Christmas and Chanukah are celebrated as cultural and national holidays as well as religious ones, and there is simply no constitutional doctrine which would forbid school children from sharing in that celebration, provided that these celebrations do not constitute an unconstitutional endorsement of religion and are consistent with a school’s secular educational mission.
Id. at 939.
The court then recognized that religion is an appropriate subject of secular study and found it “hard to imagine how such study can be undertaken without exposing students to the religious doctrines and symbols of others.” Id.; see also Skoros v. City of New York, 2004 U.S. Dist. LEXIS 2234 (E.D.N.Y. 2004) (upholding a public school policy which encouraged schools to display “secular” holiday symbols such as Christmas trees, Menorahs, and the Star and Crescent and discouraged the display of more religious symbols such as nativity scenes or excerpts from the Bible, Torah, or Qur’an), aff’d 437 F.3d 1, 4 (2d Cir. 2006) (upholding the policy and declining to decide whether the addition of a crèche would violate the Establishment Clause); Sechler v. State College Area School District, 121 F. Supp. 2d 439 (M.D. Pa. 2000) (upholding a school’s holiday program which included various references to Christmas, Chanukah, and Kwanza).
In Doe v. Wilson County Sch. System, the district court upheld “the inclusion of a brief two minute nativity scene at the end of a twenty-two minute Christmas program” that occurred after school hours. 564 F. Supp. 2d 766, 800 (M.D. Tenn. 2008). The court cited the Supreme Court’s cases involving nativity scenes and noted that “[a] nativity scene may be displayed as one item among many secular symbols of Christmas and meet constitutional muster. . . . [but] isolating a nativity scene in such a way as to show government solidarity with the Christian faith violates the Establishment Clause.” Id.(citations omitted). The court explained:
[I]n the main secular portion of the Christmas program, students assumed roles with costumes and special clothing, including members of the chorus, the reader, soloist, ballerinas, toy doll, toy soldier, Santa Claus, jack-in-the-box, teddy bear, reindeer, Rudolph, and a mouse. It was much more of an extravaganza with more student participation and fanfare than the rather meager, stark nativity scene placed at the very end. The nativity scene included at the end of the Christmas program was an example of the religious heritage of the holiday and was very limited in duration as compared to the balance of the program. Unlike in the secular presentation, there were no words spoken by the students or narrated by others in the ending portion of the program. The Court concludes that the nativity scene was presented in a prudent, unbiased, and objective manner to present the traditional historical, cultural, and religious meaning of the holiday in America.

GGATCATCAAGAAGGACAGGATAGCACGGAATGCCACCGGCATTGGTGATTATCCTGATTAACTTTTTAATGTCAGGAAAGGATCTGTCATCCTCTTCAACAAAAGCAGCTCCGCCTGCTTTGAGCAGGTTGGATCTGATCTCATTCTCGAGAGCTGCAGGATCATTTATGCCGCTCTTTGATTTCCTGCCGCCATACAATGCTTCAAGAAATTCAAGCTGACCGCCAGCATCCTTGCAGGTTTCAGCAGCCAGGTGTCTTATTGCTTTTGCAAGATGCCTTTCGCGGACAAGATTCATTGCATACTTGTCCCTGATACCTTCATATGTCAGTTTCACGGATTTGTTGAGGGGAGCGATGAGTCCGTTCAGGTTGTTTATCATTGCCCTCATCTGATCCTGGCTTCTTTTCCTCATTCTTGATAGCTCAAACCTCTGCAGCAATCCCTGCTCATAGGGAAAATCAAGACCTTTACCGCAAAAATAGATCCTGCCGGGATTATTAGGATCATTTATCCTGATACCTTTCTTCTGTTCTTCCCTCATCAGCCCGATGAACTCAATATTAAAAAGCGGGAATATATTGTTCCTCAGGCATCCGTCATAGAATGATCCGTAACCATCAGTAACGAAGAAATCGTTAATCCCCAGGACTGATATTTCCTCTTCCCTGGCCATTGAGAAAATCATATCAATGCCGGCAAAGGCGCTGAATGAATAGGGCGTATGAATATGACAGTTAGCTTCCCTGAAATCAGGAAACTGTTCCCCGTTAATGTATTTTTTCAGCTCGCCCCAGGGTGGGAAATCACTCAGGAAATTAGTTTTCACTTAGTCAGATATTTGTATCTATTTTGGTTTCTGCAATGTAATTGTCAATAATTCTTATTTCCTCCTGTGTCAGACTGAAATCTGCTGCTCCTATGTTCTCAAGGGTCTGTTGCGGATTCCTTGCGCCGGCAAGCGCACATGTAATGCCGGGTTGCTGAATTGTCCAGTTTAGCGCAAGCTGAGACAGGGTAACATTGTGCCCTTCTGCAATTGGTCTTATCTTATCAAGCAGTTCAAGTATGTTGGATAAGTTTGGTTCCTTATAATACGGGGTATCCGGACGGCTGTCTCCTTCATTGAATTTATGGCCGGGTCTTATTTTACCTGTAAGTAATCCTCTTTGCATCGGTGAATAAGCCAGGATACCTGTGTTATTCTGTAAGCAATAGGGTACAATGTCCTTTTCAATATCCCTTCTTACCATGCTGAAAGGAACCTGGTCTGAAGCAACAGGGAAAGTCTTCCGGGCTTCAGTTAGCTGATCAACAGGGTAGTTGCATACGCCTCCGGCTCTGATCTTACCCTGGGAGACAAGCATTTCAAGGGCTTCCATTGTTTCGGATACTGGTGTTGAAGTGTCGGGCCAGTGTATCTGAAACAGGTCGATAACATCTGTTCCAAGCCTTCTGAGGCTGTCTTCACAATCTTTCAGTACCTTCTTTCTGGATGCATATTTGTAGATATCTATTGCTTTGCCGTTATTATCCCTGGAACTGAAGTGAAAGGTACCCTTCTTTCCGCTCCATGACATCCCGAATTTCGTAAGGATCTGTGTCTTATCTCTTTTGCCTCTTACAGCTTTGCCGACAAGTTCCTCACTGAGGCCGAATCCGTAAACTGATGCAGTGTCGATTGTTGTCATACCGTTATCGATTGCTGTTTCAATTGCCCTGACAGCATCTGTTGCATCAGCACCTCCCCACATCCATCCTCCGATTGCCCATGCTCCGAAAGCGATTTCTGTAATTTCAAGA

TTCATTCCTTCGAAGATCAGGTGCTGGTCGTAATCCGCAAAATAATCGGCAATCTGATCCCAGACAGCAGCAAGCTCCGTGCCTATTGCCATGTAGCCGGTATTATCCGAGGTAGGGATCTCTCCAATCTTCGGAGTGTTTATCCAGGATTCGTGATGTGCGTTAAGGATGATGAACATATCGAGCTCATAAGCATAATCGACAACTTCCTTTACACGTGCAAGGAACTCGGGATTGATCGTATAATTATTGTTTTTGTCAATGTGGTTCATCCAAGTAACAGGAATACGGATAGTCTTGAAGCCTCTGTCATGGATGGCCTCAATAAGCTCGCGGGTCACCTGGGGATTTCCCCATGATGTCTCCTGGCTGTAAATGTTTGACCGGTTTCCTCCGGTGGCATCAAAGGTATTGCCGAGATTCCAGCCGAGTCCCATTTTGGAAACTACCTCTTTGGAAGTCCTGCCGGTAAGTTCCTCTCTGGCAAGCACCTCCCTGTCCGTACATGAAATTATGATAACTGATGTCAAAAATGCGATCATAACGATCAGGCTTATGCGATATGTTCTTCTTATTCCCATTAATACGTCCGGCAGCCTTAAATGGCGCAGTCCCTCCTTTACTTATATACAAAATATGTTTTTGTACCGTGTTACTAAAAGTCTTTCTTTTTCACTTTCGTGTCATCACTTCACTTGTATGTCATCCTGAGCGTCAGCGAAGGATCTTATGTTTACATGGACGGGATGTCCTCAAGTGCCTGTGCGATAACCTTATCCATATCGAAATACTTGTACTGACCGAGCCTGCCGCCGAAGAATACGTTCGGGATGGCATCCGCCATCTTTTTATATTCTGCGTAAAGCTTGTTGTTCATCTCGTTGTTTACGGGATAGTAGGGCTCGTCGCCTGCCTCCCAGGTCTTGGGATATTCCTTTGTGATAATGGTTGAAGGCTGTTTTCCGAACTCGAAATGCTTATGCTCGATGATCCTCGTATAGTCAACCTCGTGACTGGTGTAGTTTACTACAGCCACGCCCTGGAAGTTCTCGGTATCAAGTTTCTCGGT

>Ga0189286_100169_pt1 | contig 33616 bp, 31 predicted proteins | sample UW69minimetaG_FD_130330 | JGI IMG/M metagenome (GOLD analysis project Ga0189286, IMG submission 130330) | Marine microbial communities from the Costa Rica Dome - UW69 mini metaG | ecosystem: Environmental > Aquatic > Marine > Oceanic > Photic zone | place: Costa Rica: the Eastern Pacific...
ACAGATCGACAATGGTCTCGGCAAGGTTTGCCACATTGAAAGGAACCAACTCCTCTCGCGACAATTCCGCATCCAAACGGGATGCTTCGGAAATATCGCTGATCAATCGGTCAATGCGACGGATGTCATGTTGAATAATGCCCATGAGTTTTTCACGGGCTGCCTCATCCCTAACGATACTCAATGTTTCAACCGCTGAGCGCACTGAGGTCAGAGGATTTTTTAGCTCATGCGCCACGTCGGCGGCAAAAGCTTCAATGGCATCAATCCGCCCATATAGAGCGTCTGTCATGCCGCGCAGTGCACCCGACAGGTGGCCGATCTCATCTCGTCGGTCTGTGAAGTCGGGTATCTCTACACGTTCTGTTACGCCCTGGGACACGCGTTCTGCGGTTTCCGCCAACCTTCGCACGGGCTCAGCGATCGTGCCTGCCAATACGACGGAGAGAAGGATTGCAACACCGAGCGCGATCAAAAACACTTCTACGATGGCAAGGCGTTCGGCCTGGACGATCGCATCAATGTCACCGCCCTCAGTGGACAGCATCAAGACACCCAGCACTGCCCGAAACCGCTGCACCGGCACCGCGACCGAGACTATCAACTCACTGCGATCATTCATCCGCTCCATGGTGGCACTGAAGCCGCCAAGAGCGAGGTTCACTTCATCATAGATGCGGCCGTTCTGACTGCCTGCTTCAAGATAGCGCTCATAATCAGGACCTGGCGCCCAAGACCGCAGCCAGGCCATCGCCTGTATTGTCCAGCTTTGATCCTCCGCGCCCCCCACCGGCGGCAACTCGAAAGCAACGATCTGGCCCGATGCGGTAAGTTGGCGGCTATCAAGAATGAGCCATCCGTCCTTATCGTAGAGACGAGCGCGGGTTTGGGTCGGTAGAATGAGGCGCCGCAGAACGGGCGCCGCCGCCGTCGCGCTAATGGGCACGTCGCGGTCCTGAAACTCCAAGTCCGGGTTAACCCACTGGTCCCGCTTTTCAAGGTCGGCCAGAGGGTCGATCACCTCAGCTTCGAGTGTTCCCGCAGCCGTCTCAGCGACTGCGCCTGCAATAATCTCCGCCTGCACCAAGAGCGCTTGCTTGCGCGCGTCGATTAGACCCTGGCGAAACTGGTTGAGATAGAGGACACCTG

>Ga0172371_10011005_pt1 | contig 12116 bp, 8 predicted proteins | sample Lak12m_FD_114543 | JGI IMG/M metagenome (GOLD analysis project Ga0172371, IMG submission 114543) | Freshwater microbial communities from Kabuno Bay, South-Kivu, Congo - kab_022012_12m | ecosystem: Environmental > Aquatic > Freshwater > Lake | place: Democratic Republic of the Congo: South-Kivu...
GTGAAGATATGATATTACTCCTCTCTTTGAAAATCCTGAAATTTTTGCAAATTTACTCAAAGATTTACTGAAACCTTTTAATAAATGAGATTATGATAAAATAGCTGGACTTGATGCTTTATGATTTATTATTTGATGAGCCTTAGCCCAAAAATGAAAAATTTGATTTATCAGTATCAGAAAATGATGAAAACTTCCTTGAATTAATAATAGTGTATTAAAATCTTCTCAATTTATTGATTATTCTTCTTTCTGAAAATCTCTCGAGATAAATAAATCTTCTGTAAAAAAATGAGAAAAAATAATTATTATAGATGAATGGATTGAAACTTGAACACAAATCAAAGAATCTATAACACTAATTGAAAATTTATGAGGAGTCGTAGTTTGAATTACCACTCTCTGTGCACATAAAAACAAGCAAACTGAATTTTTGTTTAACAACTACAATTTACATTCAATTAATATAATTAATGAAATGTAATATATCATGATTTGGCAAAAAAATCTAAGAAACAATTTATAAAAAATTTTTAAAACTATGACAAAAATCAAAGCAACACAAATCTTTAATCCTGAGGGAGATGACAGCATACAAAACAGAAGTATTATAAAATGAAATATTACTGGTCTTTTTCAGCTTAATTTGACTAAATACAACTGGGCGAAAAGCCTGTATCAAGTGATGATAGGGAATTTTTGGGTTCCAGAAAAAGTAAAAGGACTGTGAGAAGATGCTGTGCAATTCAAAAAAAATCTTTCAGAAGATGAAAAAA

The court concluded,
[c]onsidering the Christmas program as a whole, it was a secular performance with a bit of religious symbolism at the very end to reflect the historic, cultural and religious significance of the Christmas holiday. Taken as a whole, the inclusion of the nativity scene as a part of the program did not offend the Constitution.
Id. at 801; see also County of Allegheny v. ACLU, 492 U.S. 573, 601 (1989) (“[G]overnment may celebrate Christmas in some manner and form, but not in a way that endorses Christian doctrine.”).
II. Are students allowed to sing Christmas carols with religious themes at school events or in holiday programs?
YES. The Establishment Clause does not prevent the singing of Christmas carols with religious origins by public school choirs. A case that addressed this specific issue upheld the singing of religious Christmas carols in public schools. In Florey v. Sioux Falls School District, 619 F.2d 1311 (8th Cir. 1980), cert. denied, 449 U.S. 987 (1980), the United States Court of Appeals for the Eighth Circuit held that the study and performance of religious songs, including Christmas carols, are constitutional if their purpose is the “advancement of the students’ knowledge of society’s cultural and religious heritage, as well as the provision of an opportunity for students to perform a full range of music, poetry and drama that is likely to be of interest to the students and their audience.” Id. at 1314.
Read the rest, here
There is no excuse for what the Bulloch County Board of Education did, other than anti-Christian bias.